Dickinson is one of only a handful of liberal arts colleges that maintains its own study-abroad program in Russia. Working closely with Russian faculty at Dickinson, the on-site director helps students register for courses and serves as their liaison to the university's administration. The director makes housing arrangements, carefully selecting a host family for each student. Furthermore, the director plans a variety of excursions and accompanies students on program-sponsored trips to St. Petersburg, Novgorod, Kazan, Pskov, and Vladimir. The resident director's role in guiding the students through a challenging path of cultural adaptation and social accommodations in Russia is indispensable.

Dickinson students in Moscow, Russia for the study abroad program in 2014.

Moscow, Russia

The city of Moscow, founded in 1147, is now a modern center for international trade with more than 10 million inhabitants. It has retained much of its old-world character, including many opulent buildings capped with the traditional "onion domes" often associated with the city. Moscow honors its rich literary tradition and has preserved the homes of some of the world's best writers, including Tolstoy, Dostoevsky and Chekhov. The arts remain an integral part of daily life for many Muscovites, who take full advantage of inexpensive tickets for live dance, music and theater performances. In the post-Soviet era, Russia exhibits a vibrant, creative spirit, visible in radical new theater productions and audible in the rap and world-beat music heard on the streets.

Russian State University for the Humanities

The Dickinson-in-Moscow program is based at the Russian State University for the Humanities (RSUH), one of the most dynamic and modern universities in Russia. Currently, RSUH serves more than 5,000 students. It houses 13 BA and 19 MA programs, and offers 39 majors.


At RSUH Dickinson students take the majority of their classes at the Department of Russian as a Foreign Language, but they may also take any other classes with Russian students. (They are encouraged to do so during their second semester in Moscow). They typically have 3-4 classes a day, 5-6 days a week. While on average, students might expect to spend less time on their homework than at Dickinson, they definitely spend more time in classes. (You can learn more about Russian Higher Education and how it differs from the American system).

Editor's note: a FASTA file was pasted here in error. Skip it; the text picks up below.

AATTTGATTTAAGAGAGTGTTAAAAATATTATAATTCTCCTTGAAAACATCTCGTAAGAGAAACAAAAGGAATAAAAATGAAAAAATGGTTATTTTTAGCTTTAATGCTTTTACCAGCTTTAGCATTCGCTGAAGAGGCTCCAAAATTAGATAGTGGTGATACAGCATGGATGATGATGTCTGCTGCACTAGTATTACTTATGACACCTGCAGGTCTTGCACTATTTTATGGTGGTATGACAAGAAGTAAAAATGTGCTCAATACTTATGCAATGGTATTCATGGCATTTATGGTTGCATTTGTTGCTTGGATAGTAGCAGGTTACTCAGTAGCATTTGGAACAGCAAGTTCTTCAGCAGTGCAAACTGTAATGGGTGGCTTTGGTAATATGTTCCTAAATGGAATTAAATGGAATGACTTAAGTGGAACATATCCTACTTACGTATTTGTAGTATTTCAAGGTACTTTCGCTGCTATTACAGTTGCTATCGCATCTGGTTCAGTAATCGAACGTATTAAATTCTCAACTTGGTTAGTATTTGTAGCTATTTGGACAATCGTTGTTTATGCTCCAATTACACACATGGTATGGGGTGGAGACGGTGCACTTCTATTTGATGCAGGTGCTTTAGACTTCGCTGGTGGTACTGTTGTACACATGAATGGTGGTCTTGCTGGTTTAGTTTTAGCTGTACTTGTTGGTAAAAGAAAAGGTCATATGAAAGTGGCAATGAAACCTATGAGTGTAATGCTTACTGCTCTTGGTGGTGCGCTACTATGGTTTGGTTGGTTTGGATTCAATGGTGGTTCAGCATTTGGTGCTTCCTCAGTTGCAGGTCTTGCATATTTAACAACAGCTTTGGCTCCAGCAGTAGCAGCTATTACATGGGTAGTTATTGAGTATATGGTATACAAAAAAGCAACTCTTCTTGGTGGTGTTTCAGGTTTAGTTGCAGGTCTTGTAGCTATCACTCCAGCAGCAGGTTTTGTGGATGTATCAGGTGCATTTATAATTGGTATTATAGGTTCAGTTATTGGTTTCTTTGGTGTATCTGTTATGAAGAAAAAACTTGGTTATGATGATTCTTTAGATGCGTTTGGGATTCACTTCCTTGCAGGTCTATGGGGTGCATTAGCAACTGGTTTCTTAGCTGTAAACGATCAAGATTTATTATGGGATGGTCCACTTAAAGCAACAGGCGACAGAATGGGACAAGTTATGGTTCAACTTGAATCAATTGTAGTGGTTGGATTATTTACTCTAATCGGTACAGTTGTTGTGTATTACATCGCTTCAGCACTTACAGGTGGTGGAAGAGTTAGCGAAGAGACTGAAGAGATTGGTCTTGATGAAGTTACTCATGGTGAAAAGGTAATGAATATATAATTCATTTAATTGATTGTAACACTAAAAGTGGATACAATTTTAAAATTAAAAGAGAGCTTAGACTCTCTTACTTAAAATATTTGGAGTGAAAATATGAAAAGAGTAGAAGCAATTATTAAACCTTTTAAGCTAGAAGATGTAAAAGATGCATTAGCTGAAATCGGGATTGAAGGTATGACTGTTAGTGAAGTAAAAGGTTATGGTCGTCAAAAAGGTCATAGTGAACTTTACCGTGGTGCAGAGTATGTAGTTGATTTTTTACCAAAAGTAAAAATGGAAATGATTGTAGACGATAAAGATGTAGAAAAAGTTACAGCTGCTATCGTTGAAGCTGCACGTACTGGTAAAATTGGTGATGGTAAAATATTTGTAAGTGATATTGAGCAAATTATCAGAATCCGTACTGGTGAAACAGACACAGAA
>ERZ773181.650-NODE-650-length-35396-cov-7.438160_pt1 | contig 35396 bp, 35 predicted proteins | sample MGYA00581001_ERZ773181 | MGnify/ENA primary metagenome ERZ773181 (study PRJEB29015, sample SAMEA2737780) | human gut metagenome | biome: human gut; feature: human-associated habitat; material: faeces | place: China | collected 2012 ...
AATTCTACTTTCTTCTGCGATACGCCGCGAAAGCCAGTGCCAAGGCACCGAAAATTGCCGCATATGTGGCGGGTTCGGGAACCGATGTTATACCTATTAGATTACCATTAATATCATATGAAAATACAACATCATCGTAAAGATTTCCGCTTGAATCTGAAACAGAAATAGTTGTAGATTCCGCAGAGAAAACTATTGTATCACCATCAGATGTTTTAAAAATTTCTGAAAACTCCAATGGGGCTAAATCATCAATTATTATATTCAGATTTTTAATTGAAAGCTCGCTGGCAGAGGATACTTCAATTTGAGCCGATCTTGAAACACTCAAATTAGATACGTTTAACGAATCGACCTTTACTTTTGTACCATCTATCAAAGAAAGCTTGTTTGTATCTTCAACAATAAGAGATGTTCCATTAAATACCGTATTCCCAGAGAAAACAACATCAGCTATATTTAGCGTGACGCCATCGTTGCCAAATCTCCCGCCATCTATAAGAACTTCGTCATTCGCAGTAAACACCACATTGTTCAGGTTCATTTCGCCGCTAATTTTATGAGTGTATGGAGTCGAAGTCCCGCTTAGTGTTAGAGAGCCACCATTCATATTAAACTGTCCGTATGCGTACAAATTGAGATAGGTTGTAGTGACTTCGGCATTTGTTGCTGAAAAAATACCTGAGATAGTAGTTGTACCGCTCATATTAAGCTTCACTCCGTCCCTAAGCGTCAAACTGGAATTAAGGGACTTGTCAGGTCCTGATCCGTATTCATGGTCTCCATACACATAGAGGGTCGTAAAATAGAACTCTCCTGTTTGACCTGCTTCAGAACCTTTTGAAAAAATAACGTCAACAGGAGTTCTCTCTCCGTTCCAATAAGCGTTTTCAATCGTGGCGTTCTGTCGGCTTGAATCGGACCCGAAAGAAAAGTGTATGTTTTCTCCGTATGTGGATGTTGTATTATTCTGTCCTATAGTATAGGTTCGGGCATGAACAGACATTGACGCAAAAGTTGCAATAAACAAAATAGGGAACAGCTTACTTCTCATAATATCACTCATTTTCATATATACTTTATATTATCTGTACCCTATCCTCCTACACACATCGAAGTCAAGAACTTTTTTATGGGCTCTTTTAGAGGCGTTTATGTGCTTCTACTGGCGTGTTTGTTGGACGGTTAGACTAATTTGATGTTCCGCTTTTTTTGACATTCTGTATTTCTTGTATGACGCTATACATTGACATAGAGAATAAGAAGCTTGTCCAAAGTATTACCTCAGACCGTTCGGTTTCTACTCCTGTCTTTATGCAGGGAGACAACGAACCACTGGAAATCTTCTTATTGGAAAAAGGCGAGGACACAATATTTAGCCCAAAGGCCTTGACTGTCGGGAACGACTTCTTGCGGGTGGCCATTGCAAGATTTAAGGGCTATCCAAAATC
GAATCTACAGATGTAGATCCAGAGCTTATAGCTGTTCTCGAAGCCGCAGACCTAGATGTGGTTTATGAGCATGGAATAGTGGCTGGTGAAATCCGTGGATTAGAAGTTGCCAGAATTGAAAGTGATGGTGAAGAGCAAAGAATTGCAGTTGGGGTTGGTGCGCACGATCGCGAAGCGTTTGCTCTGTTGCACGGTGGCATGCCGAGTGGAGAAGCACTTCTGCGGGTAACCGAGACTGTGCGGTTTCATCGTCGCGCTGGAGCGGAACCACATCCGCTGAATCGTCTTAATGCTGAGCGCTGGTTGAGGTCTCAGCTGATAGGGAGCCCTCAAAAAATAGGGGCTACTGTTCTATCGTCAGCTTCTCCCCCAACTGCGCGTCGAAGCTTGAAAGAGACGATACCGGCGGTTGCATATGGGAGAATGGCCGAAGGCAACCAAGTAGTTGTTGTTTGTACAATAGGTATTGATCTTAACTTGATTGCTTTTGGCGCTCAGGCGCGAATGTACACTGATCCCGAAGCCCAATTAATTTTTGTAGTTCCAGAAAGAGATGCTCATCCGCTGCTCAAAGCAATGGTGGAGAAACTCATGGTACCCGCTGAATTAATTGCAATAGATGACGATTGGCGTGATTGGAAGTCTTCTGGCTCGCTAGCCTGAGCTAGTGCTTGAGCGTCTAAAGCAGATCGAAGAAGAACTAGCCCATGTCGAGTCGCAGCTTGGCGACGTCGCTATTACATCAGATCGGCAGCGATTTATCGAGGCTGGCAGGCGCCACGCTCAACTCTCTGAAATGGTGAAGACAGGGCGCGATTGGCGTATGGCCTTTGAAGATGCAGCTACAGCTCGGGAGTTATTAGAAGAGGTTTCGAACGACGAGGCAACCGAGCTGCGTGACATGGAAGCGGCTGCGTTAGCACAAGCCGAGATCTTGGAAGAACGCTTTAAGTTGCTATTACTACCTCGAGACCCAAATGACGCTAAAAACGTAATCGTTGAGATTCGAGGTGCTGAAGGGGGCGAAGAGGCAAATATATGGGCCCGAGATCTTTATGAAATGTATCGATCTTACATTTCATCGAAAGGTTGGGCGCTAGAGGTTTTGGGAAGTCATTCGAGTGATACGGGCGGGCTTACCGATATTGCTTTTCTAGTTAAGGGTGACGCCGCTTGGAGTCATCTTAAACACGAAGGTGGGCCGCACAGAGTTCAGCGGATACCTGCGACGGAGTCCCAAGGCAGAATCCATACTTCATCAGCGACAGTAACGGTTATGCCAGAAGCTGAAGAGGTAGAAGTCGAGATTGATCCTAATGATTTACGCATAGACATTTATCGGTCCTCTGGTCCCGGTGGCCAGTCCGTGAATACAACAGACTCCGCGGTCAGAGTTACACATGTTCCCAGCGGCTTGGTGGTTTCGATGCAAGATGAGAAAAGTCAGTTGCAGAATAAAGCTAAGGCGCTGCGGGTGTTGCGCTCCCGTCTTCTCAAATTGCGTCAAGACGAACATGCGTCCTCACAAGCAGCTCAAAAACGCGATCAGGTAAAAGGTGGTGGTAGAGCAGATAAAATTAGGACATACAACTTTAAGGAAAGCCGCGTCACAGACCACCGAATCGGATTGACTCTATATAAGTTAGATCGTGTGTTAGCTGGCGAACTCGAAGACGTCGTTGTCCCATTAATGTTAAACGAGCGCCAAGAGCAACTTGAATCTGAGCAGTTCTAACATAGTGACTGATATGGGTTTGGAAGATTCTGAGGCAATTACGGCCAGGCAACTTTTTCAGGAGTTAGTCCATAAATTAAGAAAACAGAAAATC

Dickinson students have a class outside during their Dickinson-in-Moscow program.

Students arrive at least 10 days prior to the beginning of classes at RSUH. During that time they go through an orientation program which is designed to prepare students for the daily life in Moscow. The program includes familiarizing students with the RSUH campus, the surrounding neighborhood, the Moscow metro, and the areas where students live. Along with this walking tour of Moscow, the program provides an intensive 10-day course, "Russian for Survival in Moscow".

Although course offerings may vary from year to year, the following classes are typically chosen by Dickinson-in-Moscow students: Russian Language in Context; Writing Workshop; Topics in Russian Studies; Intellectual, Historical, and Cultural Aspects of Russian Orthodoxy; Visual and Performing Arts in Russia; Russia Today.

Students participating in a year-long program are required to complete a Research Project in Russian History or Politics which is carried out in conjunction with a course on Russian history or politics they take at RSUH in Russian. Read some research projects of the students. RSUH and the Department of Russian as a Foreign Language offers program participants opportunities to meet Russian and foreign students. These opportunities include student conferences.

For the successful completion of a semester in the Moscow program, participants receive 3-4.5 credits, applicable to the Russian major or minor.


The choice of Russia's capital city for the program's home base is intentional: Moscow is home to some of Russia's finest universities, libraries, theaters, museums, and art galleries. Living in Moscow gives students very unique educational and cultural opportunities. Because it is a home of embassies, international businesses, NGO offices and publishing houses, Moscow is the perfect place to arrange for the most interesting internships.

Excursions and Trips

The Dickinson-in-Moscow program offers students a full list of cultural opportunities. Every week students see exhibits, attend concerts and theater productions, visit writer's homes, and take day trips to see small towns outside of Moscow.  Long distance trips include St. Petersburg, Yasnaya Polyana, Gorki Leninskie, Pskov, Novgorod the Great, Volgograd (Stalingrad), Kazan, Kiev, and the cities of the Golden Ring  (students are given a choice of several cities per semester). During semester breaks students may go to Siberia or the White Sea on their own. 

Host Families

While in Moscow, each student lives with a specially selected family. This gives participants a unique opportunity to speak Russian in a casual setting. Students and families learn from one another and often forge lifelong friendships. 

For more information, contact

Prof. Elena Duzs, On-Campus Coordinator, Department of Russian, Dickinson College. P.O. Box 1773 Carlisle, PA 17013-2896 Phone: (717) 245-1276 E-mail: duzs@dickinson.edu.